What does the endocrine system do?
Secretes hormones. Ductless glands. Hormones secreted enter the blood. Causes tissue and glands to respond and create chemical reactions. Slower than nerve impulses.
What is needed for communication to take place?
Hormones and receptors sites to communicate between different glands.
What is a target organ?
An organ effected by a hormone.
How do non-steroid hormones work?
Receptor molecules in cell membrane Adenylate cytase causes ATP to create cAMP cAMP makes protein kineses active Protein kinese activates subtrate Causes cellular changes.
How do steroidal hormones work?
The steroid penetrates the cell membrane and binds to a receptor in the nucleus.
Describe the function and anatomy of the Pituitary Gland
Located at the base of the brain.
Has an anterior and posterior parts.
The anterior arises from roof of the mouth.
The posterior arises from the brain.
What hormones does the anterior pituitary gland secrete?
TSH (thyroid stimulating hormone) PRL (prolactin) ACTH (adrenocorticotropic hormone) LH (luteinizing hormone) FSH (follicle stimulating hormone) GH (growth hormone)
What hormones does the posterior pituitary gland secrete?
ADH (anti-diuretic hormone)
-Targets prostate gland, uterine smooth muscle and mammary glands.
What function does the thyroid serve?
Increases rate of energy released from carbohydrates (metabolism). Increases protein synthesis. Increases growth of individual. Stimulates nervous system.
What are some effects of hypothyroidism?
A goiter (bulge) develops. In children, physical and mental growth may be effected (cretinism). Mixedema in adults (swelling/puffy)
What are some effects hyperthyroidism?
Develops Grave’s Disease. A goiter always develops. Exophthalamus (eyes bulging).
What does the parathyroid gland do?
Secretes parathyroid hormone. Helps release calcium from bones and lower blood calcium levels. Promotes osteoclastic activity.
What does the pancreas do?
Secretes digestive enzymes that helps break down proteins, lipids and carbohydrates. Made of mostly acinar cells. Has Islets of Langerhans which are circular, lighter areas of cells.
Alpha cells secrete glucagon, beta cells secretes insulin, delta cells secrete somatostatin.
What does the adrenal gland do?
The sympathetic nervous system attaches and stimulates the medulla. Increase heart rate, blood flow, air passaged dilate, promotes glycogen to glucose in the liver, enables “flight or fight” response. The hormones from the medulla are not necessary for live.
What are the parts of the adrenal cortex?
Outer: Glomerulosa. Middle: Fasiculata. Inner: Reticularis. All three parts secrete steroids. The outer layer secretes mineral steroids that helps regulate electrolytes. The middle layer secretes cortisol that is involved with metabolism of carbs, lipids and fats. The inner layer secretes gonado corticodes.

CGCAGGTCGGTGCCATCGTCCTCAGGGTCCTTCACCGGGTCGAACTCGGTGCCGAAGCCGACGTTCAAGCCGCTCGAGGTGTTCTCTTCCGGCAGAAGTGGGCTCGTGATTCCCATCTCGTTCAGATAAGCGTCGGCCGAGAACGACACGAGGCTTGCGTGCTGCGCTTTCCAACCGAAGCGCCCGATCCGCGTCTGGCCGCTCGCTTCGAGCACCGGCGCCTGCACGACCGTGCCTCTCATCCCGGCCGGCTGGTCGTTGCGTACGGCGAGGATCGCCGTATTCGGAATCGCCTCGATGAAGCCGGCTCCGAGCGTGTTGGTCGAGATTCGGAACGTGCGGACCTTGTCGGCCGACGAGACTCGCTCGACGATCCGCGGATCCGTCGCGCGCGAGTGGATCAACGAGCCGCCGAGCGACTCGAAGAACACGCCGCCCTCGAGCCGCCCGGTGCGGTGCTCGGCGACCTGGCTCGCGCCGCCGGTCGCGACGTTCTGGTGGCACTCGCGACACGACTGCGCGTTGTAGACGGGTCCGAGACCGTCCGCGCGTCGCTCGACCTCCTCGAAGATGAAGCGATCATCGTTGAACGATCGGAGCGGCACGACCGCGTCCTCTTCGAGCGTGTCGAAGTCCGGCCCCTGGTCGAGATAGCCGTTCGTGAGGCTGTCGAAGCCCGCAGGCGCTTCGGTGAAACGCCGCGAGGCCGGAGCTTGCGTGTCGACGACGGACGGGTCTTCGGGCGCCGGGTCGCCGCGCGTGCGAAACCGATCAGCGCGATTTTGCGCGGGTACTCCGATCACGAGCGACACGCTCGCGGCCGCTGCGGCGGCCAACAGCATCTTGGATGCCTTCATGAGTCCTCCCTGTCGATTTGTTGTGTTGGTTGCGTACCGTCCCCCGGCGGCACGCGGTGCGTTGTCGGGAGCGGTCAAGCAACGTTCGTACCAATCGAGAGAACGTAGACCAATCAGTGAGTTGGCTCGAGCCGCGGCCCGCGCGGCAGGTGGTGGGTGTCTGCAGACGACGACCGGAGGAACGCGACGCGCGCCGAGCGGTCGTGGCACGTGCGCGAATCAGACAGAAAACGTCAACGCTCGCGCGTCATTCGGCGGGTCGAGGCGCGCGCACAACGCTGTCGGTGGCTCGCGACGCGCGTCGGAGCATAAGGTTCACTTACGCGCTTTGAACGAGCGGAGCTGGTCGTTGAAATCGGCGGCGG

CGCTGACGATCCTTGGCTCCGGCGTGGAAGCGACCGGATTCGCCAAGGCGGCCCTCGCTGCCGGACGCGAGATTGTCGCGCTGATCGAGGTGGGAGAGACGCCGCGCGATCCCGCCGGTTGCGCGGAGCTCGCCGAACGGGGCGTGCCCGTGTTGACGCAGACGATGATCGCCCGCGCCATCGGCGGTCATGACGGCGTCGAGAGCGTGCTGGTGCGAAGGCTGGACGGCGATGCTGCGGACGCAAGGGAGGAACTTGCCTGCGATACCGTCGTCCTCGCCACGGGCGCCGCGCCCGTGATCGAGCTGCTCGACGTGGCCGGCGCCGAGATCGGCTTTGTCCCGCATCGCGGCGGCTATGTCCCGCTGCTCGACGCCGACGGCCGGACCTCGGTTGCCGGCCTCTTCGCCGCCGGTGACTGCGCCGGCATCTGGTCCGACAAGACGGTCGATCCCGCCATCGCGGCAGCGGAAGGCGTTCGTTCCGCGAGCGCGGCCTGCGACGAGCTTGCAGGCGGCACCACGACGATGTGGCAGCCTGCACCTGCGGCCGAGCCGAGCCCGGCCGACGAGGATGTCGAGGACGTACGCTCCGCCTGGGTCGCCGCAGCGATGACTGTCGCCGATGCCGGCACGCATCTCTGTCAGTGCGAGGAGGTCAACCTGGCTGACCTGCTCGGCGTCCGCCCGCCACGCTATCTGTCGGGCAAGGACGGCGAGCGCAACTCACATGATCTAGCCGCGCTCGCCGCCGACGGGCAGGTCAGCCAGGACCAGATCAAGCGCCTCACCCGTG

What are some traits of hyposecretion in the adrenal gland?
Addison’s disease. Sodium level drops, blood pressure drops, skin pigmentation darknes.
What are some traits of hypersecretion in the adrenal gland?
Cushing’s disease. Tissue protein becomes wasted, blood glucose level goes up, tissue fluid goes up, depresses immune system.
What is the composition of whole blood?
Plasma (plasma proteins 7%, other solutes 1%, Water 92%). Formed elements (platelets .1%, White blood cells .1%, red blood cells 99.9%).
What is hemoglobin?
“blood protein”. Contains iron which allows it to carry oxygen. It also makes the blood red. Oxygen + hemoglobin = oxyhemoglobin. Some animals have copper instead of iron which turns blood blue. 98% of oxygen in body is carried by hemoglobin. Aldo carries CO2 (about 20%) HCO3 is carried in plasma.
What is a megakaryote cell?
A cell here platelets come from. The platelets pinch off the cell.
What is Erythropoiesis?
A process which produces red blood cells (erythrocytes). It is stimulated by decreased O2 in circulation, which is detected by the kidneys, which then secrete the hormone erythropoietin.
Where is the most iron found?
Found in hemoglobin.
What is anemia and what are the effects?
Anemia is a lower oxygen carrying capacity. Iron is the main deficiency. Some effects are chills, fatigue, shortness of breath.
What are some forms of anemia?
Hemorrhagic (blood less), Hemolytic (destruction of red blood cells), Aplastic (destruction of red bone marrow), Pernicious (vitamin b12 deficiency).
What is polycythemia?
Excessive red blood cells. Blood becomes thick. Can be caused by cancer in blood marrow.
Describe white blood cells.
Produced by macrophages and lymph cells.
What are some white blood cell disorders?
Leukocytosis (excessive white blood cells), Leukopenia (Insufficient white blood cells, caused by certain drugs), Leukemia (Cancer. Named for abnormality of cell).
What are thrombocytes?
Platelets formed my megakaryotes. Thrombopoietin stimulates production of thrombocytes.
What is hemostasis?
Blood stops own loss.
What are 3 ways blood stops its own loss?
Vascular spasm, platelet plug formation and coagulation.
Describe vascular spasm.
Happens in small blood vessels. Vessel will constrict to stop blood loss. Vessels will shut themselves down when faced with trauma.
Describe platelet plug formation.
Platelets start clumping together when they come into contact with a rough surface. Fibrin starts intermeshing with platelets. Can happen in intact blood vessels.
Fibrin is made from fibrinogen, which requires thrombin to active. Thrombin is activated by a prothrombin activator that is needed to turn prothrombin into thrombin. There are 13 factors involved with clotting.
What are the different blood types?
A blood cells are type A blood and have antibody B. B blood cells are type B blood and have antibody A. A+B cells are type AB and have no antigens. O blood cells are type O and have both A+B antibodies.